But using North Korea as a workaround became less convenient in December when The Interview, starring James Franco and Seth Rogen a pair of lackadaisical journalists who land an interview with Kim Jong-un (Randall Park) and are asked by the CIA to assassinate him, prompted saber-rattling from the North Korean regime and threats of violence against theatres that had the temerity to show the movie.

While North Korea’s reaction to the US might have been unnerving for Americans, who are still adjusting to the impact of international audiences on their movies and television, the incident shouldn’t have come as a surprise. With The Interview, the US blundered into a regional cultural arms race that’s been going on for decades.

In The Interview, the two journalists are invited because Kim Jong-un happens to love The Big Bang Theory. That’s no flight of fancy: The first major position of the present leader’s father, Kim Jong-il, in his father’s regime was overseeing the Bureau of Propaganda and Agitation, including North Korea’s movie operations. Kim Sr. reportedly loved Elizabeth Taylor, Sean Connery, James Bond movies, Friday the 13th and First Blood.

Paul Fischer’s book A Kim Jong-il Production is a highly illuminating look at the middle Kim’s cinematic obsessions and the cinematic arms race between the two Koreas. Some of that competition was driven by the recognition that movies could be powerful political tools. North and South Korean children saw propaganda films about the evils of the government and people on the other side of the border. A drama Sea of Blood, which Fischer identifies as a turning point in Kim Jong-il’s movie-making, established the standard elements of a North Korean movie. At the same time, South Korea was making its own investments in movies.

As the balance of cultural influence shifted, Kim Jong-il implemented a plan to revitalize North Korean cinema that makes the present regime’s threats over The Interview seem less ridiculous and more plausible. In 1978, Kim ordered the kidnapping of a South Korean actress, Choi Eun-hee, and her director husband, Shin Sang-ok. Kim put them both to work revitalizing North Korean cinema.

In the fight for both international prestige and peninsular influence, South Korea obviously seems to be winning. The New York Times recently reported on just how powerful a temptation South Korean soap operas can be to North Koreans, but this is hardly a new phenomenon. Pirated DVDs have long been available on the black market in cities like Chongjin, and the North Korean government has long been trying to deter people from buying or owning them by making such acts a “betrayal of the fatherland”.

Paradoxically, it may have been Kim Jong-il’s attempts to create a more sophisticated North Korean cinematic culture that helped stoke North Korean hunger for higher quality, which often meant imported, stories.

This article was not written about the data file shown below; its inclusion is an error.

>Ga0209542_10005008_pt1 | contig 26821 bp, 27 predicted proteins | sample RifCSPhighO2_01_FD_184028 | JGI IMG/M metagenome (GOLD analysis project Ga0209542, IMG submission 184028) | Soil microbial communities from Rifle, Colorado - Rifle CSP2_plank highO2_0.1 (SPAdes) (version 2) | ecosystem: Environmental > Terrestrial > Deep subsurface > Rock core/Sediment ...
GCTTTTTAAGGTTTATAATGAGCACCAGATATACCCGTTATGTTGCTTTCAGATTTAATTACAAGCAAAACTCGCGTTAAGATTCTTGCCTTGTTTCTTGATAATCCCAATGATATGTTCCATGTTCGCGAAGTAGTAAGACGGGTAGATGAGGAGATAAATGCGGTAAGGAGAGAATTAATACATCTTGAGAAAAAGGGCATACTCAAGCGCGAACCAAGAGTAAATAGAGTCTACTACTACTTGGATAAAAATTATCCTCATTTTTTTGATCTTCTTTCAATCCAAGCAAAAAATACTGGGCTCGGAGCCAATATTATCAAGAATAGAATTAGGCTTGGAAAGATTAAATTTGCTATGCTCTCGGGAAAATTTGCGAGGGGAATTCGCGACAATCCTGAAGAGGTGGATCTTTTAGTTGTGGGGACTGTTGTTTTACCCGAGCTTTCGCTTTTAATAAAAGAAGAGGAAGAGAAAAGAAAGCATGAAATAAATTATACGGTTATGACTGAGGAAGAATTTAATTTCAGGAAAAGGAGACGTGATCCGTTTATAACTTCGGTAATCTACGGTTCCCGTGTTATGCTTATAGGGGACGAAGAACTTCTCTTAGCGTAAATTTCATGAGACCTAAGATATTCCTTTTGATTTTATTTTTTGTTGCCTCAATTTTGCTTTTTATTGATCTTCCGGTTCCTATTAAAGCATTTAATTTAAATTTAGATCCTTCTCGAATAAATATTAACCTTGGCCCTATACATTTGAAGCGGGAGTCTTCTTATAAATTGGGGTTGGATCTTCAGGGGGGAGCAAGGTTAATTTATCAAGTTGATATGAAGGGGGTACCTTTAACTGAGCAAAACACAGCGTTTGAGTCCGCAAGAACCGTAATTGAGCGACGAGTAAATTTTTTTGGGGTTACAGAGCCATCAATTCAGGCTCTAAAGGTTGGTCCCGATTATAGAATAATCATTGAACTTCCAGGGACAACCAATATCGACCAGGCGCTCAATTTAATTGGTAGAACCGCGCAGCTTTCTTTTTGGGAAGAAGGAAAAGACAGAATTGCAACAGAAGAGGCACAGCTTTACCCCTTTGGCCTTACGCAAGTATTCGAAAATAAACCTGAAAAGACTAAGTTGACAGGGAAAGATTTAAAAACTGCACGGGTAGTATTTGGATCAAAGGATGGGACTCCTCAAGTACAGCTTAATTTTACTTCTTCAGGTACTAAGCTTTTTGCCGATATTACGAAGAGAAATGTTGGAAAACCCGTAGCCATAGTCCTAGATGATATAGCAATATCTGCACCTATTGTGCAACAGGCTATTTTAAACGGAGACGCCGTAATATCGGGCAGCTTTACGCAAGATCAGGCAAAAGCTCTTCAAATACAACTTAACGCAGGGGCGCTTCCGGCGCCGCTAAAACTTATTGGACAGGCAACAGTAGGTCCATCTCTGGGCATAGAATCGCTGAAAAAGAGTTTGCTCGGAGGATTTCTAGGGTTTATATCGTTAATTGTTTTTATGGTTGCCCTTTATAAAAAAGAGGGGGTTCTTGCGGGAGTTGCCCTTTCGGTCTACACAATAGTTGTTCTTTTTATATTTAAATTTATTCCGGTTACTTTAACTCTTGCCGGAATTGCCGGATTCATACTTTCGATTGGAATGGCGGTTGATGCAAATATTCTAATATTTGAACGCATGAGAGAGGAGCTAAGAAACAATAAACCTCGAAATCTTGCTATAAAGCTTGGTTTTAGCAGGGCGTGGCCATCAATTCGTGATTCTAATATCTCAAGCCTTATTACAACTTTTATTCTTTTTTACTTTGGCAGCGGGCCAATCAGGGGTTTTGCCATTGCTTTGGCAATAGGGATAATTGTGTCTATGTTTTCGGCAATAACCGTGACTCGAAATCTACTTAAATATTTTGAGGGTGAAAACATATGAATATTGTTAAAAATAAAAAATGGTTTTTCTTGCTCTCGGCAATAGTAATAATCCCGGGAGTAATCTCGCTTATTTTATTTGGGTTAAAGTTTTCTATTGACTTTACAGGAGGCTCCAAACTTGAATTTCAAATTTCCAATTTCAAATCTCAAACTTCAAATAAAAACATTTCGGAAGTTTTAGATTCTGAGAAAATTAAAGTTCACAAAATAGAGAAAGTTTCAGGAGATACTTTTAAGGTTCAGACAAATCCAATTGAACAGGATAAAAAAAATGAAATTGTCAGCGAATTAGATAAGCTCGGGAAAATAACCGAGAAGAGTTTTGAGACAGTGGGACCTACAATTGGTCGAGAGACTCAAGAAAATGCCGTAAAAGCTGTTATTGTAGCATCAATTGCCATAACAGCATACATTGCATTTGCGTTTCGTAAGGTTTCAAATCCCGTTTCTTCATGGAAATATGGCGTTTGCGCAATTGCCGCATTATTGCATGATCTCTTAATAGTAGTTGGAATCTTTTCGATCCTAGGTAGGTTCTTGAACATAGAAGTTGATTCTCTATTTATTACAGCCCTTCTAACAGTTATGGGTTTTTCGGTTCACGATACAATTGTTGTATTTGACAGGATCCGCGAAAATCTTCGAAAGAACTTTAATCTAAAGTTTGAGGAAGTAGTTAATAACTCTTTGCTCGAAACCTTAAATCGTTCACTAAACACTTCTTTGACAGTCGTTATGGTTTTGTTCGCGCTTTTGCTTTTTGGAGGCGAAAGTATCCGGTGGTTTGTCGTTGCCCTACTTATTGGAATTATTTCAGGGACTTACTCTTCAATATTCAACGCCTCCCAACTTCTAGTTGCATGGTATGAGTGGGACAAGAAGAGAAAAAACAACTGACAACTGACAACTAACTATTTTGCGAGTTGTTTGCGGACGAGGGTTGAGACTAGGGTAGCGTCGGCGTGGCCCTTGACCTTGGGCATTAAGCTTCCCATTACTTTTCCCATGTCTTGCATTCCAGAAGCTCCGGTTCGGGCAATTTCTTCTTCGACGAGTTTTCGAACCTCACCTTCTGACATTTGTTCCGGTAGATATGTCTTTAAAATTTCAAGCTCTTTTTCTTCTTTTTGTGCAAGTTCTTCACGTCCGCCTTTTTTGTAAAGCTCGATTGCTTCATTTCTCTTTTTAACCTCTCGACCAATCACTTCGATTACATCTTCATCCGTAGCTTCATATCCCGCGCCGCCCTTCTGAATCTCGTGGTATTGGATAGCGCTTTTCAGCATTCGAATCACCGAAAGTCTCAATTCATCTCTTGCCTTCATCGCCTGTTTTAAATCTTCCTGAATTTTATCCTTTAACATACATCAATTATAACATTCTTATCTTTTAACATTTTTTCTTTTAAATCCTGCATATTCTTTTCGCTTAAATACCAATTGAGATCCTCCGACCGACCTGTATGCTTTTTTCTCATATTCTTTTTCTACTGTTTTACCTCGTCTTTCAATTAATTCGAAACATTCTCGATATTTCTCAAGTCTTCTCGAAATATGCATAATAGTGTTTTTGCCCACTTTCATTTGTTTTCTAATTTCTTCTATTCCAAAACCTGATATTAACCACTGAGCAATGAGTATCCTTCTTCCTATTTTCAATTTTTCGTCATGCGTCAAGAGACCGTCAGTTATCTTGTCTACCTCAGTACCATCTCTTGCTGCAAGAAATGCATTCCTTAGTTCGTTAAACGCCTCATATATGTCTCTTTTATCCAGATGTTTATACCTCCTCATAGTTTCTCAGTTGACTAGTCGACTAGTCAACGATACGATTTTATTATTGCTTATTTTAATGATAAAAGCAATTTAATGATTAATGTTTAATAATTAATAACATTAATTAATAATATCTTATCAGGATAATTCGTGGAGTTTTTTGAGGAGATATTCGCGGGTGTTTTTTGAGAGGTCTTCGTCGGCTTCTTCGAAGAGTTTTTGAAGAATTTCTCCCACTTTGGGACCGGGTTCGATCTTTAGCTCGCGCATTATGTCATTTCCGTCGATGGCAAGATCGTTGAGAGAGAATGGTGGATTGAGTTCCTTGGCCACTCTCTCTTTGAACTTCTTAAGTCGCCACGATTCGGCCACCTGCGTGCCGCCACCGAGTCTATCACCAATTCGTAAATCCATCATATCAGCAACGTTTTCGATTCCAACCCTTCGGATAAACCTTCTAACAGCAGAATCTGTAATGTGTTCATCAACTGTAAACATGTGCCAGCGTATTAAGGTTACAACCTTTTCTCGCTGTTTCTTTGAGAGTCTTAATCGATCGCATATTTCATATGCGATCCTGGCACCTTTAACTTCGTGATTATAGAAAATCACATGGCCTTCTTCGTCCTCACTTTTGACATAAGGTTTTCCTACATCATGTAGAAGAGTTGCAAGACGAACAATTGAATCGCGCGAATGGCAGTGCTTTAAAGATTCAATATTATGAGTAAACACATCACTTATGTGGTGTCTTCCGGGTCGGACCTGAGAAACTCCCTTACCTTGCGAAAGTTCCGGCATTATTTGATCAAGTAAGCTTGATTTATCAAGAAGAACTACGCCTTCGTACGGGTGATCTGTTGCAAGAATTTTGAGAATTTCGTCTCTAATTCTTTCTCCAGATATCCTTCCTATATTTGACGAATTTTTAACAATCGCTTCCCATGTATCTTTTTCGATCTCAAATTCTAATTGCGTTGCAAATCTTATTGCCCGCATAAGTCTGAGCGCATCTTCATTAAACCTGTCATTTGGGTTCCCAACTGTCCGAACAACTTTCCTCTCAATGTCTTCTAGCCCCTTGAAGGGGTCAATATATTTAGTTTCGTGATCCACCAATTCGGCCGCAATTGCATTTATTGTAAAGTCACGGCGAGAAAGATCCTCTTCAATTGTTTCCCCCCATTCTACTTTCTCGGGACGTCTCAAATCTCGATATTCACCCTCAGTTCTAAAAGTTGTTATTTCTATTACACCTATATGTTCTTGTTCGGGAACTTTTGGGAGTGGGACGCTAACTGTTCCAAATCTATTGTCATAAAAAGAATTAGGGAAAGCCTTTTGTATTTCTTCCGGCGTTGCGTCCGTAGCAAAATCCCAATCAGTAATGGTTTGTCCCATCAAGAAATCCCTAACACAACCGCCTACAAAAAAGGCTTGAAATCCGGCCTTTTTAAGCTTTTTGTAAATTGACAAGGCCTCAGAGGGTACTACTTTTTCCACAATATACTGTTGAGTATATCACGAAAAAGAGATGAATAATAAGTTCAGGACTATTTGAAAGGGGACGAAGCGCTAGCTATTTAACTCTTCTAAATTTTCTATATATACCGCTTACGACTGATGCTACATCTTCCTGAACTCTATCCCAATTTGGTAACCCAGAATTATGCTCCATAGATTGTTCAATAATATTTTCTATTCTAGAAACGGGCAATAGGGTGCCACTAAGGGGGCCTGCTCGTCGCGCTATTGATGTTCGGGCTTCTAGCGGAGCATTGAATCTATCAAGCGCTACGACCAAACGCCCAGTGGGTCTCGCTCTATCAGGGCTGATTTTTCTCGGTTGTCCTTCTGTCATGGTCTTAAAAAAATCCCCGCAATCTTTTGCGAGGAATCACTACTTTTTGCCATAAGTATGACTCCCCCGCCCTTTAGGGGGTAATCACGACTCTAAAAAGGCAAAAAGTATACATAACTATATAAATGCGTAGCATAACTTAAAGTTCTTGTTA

Fischer writes that a North Korean defector told him that before: “We just watched our films and documentaries and accepted them the way they were. We thought that’s how movies are. But after the Shin Sang-ok era, we had new eyes.”

P.S. –Director Shin and actress Choi collaborated on a number of North Korean projects, but ultimately, they managed to escape, leaving Kim without a captive auteur, or a long-term plan to develop North Korean culture.

[South China Morning Post]

The North Korean Residents Society of southwest London

Joong Wha Choi, 48, was formerly a government business consultant in North Korea who defected and is now president of the North Korean Residents Society, an organization aimed at helping refugees settle into their new lives in the UK, as well as informing the public about the human rights offenses taking place in North Korea.

After Joong Wha defected to China, he would send money he earned back to family in North Korea through a network of brokers happy to undertake the illegal transfers for a hefty commission. However, he soon realized that all the money in the world wouldn’t change life for his relatives, that the government in North Korea had to change for anything to become truly different.

I asked him if many North Korean defectors feel a duty to bring about change in their home country. His response: “I sometimes say to myself that it would be great if there was somebody else who risked their life to escape and could be the one to get things done.”

He paused, and then continued, looking weary. “In the past, there have been systems run by kings and queens, and even these monarchies would give some acknowledgement to the welfare of their people. But not the North Korean government—all they want to protect is their own power. I live a comfortable life now here in the UK, but this is a society that somebody else has worked hard for, and I have come to enjoy somebody else’s sacrifice.”

[Vice.com]

The Other Interview film

Defector Park Ji-hyun has spoken of her year of hell in a North Korean labor camp, where starving prisoners ate rats to survive. She was forced to scrub and unblock toilets with her bare hands.

“You could say the whole of North Korea is one big prison,” Ms. Park said. “The people were all hungry. There weren’t even rats, snakes or wild plants left for them to eat.”

Humiliation was a ritual in the camp, which was situated within mountains in the Ranam district of the country. Ms. Park said: “If you got caught trying to wash your sanitary towel, you were ordered to wear it on your head, dripping blood and all, and beg for forgiveness.”